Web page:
Prayer

How to Pray…

‘How’ we are to pray is determined by who we are praying to. Since the God of the Bible is omnipresent (everywhere-present), we can pray anywhere at any time. Though we do not have to limit our prayers to a designated place, there is a blessing in being with others praying cooperatively, seeking God’s will and purpose, which is revealed in the Bible.

Prayer may take place standing, seated, kneeling, or even lying down. Having one’s eyes closed helps to avoid distractions, though at other times it may seem appropriate to have them open when praying in public. One may even pray non-verbally, in the quietness of one’s heart, making quiet prayers through our thoughts toward God. Sometimes we read aloud or to ourselves, and the same is the case with prayer. Having hands pressed together is not necessary but may help young children with short attention spans to concentrate and not to fidget.

Prayer should never be done to impress others or to put on a spiritual façade since it will not please God. Prayer is not an opportunity to advertise either our learning or impression of piety, or to pretend to be anything that we are not. Since prayer is directed towards the Lord our Creator, there should be a sense of reverence since God is holy (set apart in holy character).

Vain repetitions – prayer that is repeating a word or a phrase an inordinate amount of times, does not please God, since the focus is on the act itself rather than to the God of heaven and earth to whom the request is made. The ‘Lord’s Prayer’ which the Messiah Jesus taught, gives us an excellent template for prayer and is a prayer that the Messiah graciously gave us to show us a model of how to pray, and it is of course good to pray that. Books have been written concerning the Lord’s Prayer itself. Nonetheless, we must be careful to mean what we say when we use the Lord’s Prayer and to think through it’s meaning when we recite it, rather than just repeating it out of protocol.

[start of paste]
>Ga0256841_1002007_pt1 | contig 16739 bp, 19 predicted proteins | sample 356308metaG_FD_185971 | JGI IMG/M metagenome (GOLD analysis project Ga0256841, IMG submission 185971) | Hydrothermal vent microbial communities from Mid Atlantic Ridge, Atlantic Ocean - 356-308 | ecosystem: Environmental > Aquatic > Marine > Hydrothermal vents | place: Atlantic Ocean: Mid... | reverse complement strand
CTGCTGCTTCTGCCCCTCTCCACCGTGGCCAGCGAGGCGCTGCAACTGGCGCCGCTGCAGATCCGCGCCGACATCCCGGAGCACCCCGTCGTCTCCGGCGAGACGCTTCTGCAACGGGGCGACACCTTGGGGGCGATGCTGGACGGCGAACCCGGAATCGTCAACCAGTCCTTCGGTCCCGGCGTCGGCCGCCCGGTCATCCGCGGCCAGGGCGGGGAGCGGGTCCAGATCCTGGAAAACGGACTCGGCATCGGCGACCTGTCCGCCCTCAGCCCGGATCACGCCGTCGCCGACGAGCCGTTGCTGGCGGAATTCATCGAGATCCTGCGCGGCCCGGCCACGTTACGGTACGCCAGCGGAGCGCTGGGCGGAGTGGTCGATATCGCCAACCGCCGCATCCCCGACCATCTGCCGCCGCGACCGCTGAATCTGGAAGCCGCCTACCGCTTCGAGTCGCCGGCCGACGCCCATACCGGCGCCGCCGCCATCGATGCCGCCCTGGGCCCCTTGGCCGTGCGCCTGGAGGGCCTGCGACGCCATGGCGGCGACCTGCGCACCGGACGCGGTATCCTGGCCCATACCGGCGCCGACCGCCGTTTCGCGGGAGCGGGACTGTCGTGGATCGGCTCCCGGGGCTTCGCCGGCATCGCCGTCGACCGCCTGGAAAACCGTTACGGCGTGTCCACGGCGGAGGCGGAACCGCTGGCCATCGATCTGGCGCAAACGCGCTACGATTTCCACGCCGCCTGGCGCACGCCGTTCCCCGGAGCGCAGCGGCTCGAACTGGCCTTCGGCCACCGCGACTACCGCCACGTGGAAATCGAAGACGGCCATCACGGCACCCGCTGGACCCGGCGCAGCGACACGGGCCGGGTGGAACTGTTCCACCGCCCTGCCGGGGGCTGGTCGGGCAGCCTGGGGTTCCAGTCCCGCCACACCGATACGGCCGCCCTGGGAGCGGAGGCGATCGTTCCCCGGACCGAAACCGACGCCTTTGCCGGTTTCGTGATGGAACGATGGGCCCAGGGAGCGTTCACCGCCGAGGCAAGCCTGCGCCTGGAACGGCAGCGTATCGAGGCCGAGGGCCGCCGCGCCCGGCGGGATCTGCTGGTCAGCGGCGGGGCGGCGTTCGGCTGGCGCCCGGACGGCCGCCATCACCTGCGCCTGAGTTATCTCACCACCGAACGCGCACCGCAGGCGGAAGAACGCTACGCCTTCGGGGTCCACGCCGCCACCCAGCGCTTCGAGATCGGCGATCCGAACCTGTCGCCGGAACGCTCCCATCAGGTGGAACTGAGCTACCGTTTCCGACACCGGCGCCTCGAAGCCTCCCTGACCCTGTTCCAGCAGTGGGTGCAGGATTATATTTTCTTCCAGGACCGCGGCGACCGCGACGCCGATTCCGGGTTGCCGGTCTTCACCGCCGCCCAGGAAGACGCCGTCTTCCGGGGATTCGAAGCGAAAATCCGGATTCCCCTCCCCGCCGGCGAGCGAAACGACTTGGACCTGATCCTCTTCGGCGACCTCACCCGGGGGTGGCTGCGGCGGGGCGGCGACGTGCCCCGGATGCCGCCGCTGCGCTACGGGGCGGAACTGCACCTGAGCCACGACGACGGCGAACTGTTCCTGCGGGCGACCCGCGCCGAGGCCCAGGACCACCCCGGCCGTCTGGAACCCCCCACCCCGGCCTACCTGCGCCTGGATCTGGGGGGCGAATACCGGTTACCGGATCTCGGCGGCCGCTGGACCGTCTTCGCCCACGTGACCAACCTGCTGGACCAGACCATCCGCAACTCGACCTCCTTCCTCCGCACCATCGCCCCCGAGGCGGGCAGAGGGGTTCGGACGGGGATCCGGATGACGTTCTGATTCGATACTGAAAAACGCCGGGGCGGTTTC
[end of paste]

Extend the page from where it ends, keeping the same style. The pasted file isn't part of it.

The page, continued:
Intercessory prayer is another form of prayer, when someone prays on behalf of others – individuals, a group, a nation, perhaps across the world in certain locations. It is also good to meet with others to pray regularly. Prayer is like oxygen, and a fellowship group that gives little attention to prayer will not be able to grow spiritually. There is a lot of wisdom in the old adage, “no prayer for seven days makes one weak!” Prayers usually close with an “Amen” which means ‘so be it’ – thereby indicating agreement with what the person prayed, which requires a genuineness of agreement, therefore should also be in agreement with God’s will, as revealed in the teachings of the Bible.

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